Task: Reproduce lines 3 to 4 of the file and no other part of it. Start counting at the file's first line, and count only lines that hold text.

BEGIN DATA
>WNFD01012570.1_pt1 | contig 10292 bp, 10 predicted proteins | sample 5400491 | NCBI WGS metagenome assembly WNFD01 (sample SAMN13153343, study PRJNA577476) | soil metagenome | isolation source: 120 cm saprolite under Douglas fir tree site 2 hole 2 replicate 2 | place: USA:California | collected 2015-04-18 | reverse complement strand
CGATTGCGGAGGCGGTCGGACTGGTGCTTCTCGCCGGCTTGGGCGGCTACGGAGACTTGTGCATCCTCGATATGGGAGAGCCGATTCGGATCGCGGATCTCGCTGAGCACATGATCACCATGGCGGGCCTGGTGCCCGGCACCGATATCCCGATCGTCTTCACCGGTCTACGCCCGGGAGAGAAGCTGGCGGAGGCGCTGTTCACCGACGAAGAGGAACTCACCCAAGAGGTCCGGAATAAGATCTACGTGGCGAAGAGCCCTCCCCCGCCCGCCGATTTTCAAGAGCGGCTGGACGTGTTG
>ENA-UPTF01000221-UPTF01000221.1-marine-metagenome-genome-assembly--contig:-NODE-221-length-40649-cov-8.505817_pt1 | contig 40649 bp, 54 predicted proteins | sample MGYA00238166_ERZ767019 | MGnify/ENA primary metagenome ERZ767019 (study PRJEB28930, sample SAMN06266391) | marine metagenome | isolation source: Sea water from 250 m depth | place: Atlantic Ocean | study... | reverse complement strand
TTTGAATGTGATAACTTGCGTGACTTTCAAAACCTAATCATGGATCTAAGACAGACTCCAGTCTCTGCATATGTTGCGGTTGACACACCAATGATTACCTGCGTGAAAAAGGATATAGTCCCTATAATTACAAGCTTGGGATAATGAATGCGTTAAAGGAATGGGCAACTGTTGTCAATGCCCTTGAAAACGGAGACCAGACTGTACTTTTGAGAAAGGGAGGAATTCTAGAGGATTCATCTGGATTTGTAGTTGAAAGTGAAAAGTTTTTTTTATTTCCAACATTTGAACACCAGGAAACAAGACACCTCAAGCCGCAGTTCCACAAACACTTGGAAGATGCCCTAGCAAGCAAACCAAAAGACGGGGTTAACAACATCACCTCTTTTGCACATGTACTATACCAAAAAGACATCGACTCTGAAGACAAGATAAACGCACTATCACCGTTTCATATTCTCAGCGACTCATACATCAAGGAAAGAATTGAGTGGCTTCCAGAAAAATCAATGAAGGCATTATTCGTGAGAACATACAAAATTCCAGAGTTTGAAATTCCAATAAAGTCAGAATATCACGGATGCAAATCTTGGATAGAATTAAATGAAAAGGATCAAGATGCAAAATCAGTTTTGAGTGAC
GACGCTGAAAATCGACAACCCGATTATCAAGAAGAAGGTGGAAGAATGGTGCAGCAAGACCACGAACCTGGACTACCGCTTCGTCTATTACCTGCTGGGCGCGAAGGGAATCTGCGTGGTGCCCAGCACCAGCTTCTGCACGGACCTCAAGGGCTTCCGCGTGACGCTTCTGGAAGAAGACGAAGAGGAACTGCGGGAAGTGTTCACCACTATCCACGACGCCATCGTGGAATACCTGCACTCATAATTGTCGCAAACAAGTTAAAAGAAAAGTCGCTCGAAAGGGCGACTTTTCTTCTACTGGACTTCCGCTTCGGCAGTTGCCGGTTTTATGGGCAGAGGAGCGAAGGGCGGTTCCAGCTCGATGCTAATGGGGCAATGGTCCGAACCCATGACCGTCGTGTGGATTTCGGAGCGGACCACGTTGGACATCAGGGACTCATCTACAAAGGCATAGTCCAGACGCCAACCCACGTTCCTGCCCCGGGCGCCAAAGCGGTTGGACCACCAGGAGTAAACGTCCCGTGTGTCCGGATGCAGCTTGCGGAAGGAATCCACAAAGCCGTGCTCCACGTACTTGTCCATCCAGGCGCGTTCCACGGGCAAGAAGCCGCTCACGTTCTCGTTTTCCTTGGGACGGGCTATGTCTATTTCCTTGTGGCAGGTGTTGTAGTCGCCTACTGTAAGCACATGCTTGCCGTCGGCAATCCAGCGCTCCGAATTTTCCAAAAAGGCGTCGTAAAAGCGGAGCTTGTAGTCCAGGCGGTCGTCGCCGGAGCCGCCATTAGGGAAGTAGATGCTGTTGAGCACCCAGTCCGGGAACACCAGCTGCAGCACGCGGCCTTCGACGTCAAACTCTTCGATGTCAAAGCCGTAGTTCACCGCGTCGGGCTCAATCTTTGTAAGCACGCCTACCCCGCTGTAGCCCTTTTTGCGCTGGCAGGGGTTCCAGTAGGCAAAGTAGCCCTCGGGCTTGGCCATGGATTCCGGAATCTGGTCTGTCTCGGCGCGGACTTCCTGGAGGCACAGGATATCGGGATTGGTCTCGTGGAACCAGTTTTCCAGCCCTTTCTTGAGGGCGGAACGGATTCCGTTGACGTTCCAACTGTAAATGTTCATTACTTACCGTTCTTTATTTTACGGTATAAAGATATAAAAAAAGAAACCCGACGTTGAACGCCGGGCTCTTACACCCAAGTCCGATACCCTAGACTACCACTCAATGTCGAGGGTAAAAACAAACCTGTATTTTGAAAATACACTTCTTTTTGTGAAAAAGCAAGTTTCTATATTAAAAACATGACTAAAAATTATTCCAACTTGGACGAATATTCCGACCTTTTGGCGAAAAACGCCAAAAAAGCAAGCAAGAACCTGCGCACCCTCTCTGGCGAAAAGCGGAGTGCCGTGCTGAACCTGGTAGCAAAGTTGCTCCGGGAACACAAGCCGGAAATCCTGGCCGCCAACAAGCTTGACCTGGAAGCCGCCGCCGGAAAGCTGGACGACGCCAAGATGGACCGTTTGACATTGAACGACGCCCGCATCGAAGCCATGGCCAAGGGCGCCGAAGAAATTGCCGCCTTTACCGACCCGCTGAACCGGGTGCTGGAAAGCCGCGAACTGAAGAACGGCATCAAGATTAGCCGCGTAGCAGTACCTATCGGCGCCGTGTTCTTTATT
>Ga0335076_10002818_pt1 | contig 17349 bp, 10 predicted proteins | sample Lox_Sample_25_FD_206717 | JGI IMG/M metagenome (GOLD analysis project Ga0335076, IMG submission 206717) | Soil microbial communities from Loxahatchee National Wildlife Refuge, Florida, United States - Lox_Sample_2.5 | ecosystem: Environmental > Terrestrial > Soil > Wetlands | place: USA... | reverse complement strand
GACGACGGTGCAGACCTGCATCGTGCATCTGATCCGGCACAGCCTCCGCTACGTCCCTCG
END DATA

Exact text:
>ENA-UPTF01000221-UPTF01000221.1-marine-metagenome-genome-assembly--contig:-NODE-221-length-40649-cov-8.505817_pt1 | contig 40649 bp, 54 predicted proteins | sample MGYA00238166_ERZ767019 | MGnify/ENA primary metagenome ERZ767019 (study PRJEB28930, sample SAMN06266391) | marine metagenome | isolation source: Sea water from 250 m depth | place: Atlantic Ocean | study... | reverse complement strand
TTTGAATGTGATAACTTGCGTGACTTTCAAAACCTAATCATGGATCTAAGACAGACTCCAGTCTCTGCATATGTTGCGGTTGACACACCAATGATTACCTGCGTGAAAAAGGATATAGTCCCTATAATTACAAGCTTGGGATAATGAATGCGTTAAAGGAATGGGCAACTGTTGTCAATGCCCTTGAAAACGGAGACCAGACTGTACTTTTGAGAAAGGGAGGAATTCTAGAGGATTCATCTGGATTTGTAGTTGAAAGTGAAAAGTTTTTTTTATTTCCAACATTTGAACACCAGGAAACAAGACACCTCAAGCCGCAGTTCCACAAACACTTGGAAGATGCCCTAGCAAGCAAACCAAAAGACGGGGTTAACAACATCACCTCTTTTGCACATGTACTATACCAAAAAGACATCGACTCTGAAGACAAGATAAACGCACTATCACCGTTTCATATTCTCAGCGACTCATACATCAAGGAAAGAATTGAGTGGCTTCCAGAAAAATCAATGAAGGCATTATTCGTGAGAACATACAAAATTCCAGAGTTTGAAATTCCAATAAAGTCAGAATATCACGGATGCAAATCTTGGATAGAATTAAATGAAAAGGATCAAGATGCAAAATCAGTTTTGAGTGAC